x Abu Dhabi, UAEWednesday 17 January 2018

Panel of experts addresses UAE obesity

Licensed nutritional healthcare providers can help people lose weight, but few consult them.

One nutritionist says the onus lies on restaurants to provide more healthy food.
One nutritionist says the onus lies on restaurants to provide more healthy food.

DUBAI // The main reason for losing weight is to look better, not to get healthier, half the people in a recent survey said.

The results give healthcare professionals a powerful clue about how to address the issue of obesity.

People who were the most overweight said that any loss of body mass should be achieved to improve their body image and self-esteem, while underweight people gave equal importance to both appearance and health, according to the findings released yesterday at a forum of healthcare professionals.

"A lot can be achieved by having a supportive environment and by communicating the right message to schools, parents and the media," said Dr Salah el Badawi, a consultant in public health with the Ministry of Health. "We need to make sure that there is adequate access to sports facilities, parks and health clubs."

The issue is particularly relevant in the UAE, where previous research has found that one in every eight Emiratis is obese.

Panellists yesterday at the Shangri La Hotel in Dubai agreed that people who want to reduce their body size must set their own goals with the support of professionals who can assess their overall health.

"We need to tell them what is right and guide them the right way, especially if it gives them the motivation," said Dr Babita Shetty, a specialist obstetrician and gynaecologist with NMC Specialty Hospital in Dubai.

Obesity can be a major contributor to polycystic ovary syndrome, which could lead to infertility, experts said.

The research was commissioned by VLCC, a lifestyle management organisation, to create awareness about the effects of obesity in the Emirates. The research was conducted and compiled by ExHealth, a healthcare consultancy firm. The results are aimed at exposing the perceptions and misconceptions associated with obesity in the region. It included responses from 750 individuals and 50 healthcare professionals.

Forum participants also discussed strategies to combat obesity. Among the strategies are addressing the underlying emotional issues that can cause people to gain weight, and the effects of people's surroundings on adults and children.

Issues should be explored on their own merits to help change the mindset of an overweight person, give them a sense of self-control, and ensure that sustainable weight loss is achieved, said Dr Melanie Schlatter, a health psychologist with the Well Woman Clinic in Dubai.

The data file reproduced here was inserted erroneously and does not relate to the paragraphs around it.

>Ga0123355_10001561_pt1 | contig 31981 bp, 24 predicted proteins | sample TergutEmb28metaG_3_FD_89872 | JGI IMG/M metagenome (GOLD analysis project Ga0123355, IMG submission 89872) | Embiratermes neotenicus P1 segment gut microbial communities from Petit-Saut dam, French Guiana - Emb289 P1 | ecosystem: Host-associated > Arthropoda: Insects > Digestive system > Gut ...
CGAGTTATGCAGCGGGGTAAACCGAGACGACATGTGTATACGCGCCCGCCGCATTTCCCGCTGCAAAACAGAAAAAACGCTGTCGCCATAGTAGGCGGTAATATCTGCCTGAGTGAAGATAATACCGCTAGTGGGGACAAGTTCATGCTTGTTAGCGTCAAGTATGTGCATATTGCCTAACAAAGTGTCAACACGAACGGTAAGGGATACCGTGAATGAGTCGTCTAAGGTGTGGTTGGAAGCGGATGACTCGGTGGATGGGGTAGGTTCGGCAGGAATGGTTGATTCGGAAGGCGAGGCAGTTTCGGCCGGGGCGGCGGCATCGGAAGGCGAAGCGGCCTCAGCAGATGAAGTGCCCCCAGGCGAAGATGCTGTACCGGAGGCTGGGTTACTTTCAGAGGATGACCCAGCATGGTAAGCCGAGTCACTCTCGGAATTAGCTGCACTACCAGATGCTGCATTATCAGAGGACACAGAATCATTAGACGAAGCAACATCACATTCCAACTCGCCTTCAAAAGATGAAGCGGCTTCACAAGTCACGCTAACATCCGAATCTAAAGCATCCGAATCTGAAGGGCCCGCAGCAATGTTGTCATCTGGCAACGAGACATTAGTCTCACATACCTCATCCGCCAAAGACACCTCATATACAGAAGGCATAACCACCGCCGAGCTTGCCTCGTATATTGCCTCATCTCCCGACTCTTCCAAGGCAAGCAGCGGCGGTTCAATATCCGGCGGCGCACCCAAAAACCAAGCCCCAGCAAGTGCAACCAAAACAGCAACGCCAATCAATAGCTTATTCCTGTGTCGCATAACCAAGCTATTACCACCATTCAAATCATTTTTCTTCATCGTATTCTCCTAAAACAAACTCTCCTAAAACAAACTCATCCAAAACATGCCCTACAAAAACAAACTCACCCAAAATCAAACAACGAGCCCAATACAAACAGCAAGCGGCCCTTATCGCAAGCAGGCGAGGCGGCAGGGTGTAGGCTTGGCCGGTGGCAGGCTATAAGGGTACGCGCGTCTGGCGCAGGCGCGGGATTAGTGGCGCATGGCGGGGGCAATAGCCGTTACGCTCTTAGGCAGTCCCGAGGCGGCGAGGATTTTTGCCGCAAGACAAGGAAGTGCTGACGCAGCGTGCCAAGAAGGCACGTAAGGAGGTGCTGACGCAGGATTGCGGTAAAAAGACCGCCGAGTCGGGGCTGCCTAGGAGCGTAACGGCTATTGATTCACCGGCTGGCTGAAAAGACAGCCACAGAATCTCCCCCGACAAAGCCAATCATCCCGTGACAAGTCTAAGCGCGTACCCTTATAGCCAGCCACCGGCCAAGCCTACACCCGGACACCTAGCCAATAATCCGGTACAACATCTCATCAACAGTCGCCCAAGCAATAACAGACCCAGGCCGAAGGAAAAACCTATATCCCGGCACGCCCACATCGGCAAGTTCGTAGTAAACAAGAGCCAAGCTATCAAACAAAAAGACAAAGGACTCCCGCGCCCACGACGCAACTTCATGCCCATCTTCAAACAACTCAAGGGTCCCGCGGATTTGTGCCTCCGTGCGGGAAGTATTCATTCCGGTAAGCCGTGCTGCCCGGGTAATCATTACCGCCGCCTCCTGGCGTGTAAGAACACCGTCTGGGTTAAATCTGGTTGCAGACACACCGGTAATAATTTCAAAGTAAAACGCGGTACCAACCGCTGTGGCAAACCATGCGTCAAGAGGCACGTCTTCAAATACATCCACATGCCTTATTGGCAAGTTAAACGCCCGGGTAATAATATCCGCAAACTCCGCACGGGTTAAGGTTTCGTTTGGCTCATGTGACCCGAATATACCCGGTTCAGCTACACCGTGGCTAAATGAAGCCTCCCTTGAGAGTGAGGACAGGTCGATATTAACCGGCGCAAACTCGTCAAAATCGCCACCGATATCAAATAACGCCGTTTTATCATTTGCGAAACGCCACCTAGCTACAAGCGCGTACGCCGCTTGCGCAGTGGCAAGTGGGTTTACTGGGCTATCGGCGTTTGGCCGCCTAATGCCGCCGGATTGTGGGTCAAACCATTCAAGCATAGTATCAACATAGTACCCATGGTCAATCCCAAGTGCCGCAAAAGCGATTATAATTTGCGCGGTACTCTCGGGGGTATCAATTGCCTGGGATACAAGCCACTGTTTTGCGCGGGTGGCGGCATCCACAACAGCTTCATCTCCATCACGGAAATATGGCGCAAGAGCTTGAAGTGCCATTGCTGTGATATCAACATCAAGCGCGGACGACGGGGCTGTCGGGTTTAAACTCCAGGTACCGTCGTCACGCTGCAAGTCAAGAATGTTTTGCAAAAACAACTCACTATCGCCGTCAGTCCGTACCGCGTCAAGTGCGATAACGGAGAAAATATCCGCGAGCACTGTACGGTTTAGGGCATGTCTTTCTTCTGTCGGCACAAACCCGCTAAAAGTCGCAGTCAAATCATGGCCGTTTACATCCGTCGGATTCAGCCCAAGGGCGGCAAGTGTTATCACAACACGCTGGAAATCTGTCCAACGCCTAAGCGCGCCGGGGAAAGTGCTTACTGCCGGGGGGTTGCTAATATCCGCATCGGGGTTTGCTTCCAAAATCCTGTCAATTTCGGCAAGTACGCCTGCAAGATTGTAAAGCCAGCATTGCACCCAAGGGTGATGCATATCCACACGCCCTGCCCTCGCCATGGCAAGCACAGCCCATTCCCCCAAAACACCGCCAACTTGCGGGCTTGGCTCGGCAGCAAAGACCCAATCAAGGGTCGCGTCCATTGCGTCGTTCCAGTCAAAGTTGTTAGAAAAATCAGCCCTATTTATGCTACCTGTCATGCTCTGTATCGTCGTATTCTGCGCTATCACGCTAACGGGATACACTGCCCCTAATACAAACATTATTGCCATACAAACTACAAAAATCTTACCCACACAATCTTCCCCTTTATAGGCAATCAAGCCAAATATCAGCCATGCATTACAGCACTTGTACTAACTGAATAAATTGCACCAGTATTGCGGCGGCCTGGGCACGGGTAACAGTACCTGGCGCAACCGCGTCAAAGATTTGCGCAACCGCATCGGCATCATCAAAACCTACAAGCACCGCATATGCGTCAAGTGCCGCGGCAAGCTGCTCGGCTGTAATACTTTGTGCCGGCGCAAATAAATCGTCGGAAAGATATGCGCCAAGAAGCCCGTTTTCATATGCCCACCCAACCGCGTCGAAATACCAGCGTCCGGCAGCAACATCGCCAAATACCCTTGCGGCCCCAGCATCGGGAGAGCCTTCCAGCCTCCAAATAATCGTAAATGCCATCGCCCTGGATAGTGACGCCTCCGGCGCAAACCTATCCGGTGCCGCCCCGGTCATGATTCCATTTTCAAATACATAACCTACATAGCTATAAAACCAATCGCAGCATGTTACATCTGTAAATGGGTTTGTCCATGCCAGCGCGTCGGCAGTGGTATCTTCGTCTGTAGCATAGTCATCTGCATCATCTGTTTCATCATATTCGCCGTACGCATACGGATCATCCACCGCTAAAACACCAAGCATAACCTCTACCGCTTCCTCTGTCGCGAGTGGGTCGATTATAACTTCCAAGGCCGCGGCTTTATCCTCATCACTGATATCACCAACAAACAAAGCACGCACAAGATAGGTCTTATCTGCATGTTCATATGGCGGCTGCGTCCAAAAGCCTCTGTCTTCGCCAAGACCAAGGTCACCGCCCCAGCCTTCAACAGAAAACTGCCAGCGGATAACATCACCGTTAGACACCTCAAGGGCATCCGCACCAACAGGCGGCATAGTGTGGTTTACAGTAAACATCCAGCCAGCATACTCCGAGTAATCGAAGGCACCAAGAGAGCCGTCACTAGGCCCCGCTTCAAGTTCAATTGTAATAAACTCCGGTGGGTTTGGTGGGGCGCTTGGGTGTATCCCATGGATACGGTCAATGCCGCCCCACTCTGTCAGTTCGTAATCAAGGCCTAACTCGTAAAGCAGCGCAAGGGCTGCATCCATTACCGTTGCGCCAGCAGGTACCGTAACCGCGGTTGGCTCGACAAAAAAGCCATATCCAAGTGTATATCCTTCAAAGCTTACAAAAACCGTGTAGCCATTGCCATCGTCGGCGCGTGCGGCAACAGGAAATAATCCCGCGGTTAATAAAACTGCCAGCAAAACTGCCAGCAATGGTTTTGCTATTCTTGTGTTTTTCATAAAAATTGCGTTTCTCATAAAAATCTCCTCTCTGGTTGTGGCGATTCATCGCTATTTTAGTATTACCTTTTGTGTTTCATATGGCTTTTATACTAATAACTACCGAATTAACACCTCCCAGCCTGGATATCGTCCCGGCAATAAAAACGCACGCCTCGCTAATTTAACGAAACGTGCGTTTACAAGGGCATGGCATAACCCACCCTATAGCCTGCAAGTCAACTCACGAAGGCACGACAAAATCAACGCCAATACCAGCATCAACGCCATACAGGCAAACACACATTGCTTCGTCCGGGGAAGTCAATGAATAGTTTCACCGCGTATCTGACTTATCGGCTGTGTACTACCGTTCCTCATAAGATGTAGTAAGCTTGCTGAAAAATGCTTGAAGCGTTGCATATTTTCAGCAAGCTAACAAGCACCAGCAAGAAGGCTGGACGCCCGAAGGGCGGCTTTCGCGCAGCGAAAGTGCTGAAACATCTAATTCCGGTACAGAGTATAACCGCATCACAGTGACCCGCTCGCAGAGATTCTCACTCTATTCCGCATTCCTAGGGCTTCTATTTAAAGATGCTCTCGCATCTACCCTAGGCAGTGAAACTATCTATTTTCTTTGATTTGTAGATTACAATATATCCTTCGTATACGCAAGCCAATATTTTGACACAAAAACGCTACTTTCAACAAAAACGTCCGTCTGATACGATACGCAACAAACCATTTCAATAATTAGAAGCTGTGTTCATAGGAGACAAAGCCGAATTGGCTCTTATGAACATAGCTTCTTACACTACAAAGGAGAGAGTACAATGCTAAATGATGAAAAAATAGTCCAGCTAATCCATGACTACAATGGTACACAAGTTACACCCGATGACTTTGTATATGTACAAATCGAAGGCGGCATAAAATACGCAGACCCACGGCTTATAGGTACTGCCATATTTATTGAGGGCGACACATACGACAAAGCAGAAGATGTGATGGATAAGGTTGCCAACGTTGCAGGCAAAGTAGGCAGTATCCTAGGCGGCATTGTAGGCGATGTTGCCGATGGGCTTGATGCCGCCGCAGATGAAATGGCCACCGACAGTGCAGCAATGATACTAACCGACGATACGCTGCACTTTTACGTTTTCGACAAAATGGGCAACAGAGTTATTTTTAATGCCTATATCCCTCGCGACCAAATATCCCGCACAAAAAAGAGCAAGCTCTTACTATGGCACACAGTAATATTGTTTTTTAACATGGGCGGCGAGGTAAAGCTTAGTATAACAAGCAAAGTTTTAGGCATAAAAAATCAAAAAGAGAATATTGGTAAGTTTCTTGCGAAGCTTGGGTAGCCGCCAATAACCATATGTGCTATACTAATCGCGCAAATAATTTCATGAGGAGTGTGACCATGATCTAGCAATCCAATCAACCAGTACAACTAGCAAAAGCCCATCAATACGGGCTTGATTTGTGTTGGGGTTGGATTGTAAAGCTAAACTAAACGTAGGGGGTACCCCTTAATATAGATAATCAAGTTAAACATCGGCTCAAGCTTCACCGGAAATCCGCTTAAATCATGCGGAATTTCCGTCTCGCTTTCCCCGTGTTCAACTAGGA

"We need to look at individual cases and not treat them as a statistical liability," she said.

Another misconception addressed by panellists yesterday is demonstrated in the survey, where more than 40 per cent of respondents did not feel they needed the help of a licensed professional such as a nutritionist to help them lose weight. Panellists said this might keep them from achieving their goals.

"It can be very difficult to lose weight, and we need to advise people on weight loss and maintenance based on their personal needs," said Dr Imad Ginawi, a diabetologist and endocrinologist at Dubai's Uptodate Medicare Centre.

The prevalence of obesity among Emirates residents in general is a major cause for concern, as it can lead to other noncommunicable diseases such as diabetes, high blood pressure and cardiovascular disease, the experts said.

"One of the strategic objectives of the Ministry of Health is to reduce the prevalence of obesity in 10 years by raising awareness," said Dr el Badawi, who is also director of the National Project for Control of Diabetes.

"We address all age groups but especially children, because that is where behaviour starts."

Many people continue to think major lifestyle changes are needed to lose weight, a belief countered by the majority of healthcare professionals. The survey showed that 57 per cent of individual respondents apparently believed that such adjustments were required to lose weight, hindering their own ability to make progress.

Jeff Leach, an evolutionary anthropologist in nutrition, said that with 50 per cent of meals eaten outside of the home, the onus was on restaurants to provide more healthy food. "The problem is that we cannot just exercise our way out of this problem," he said. "We ate our way into this problem and we can eat our way out of it."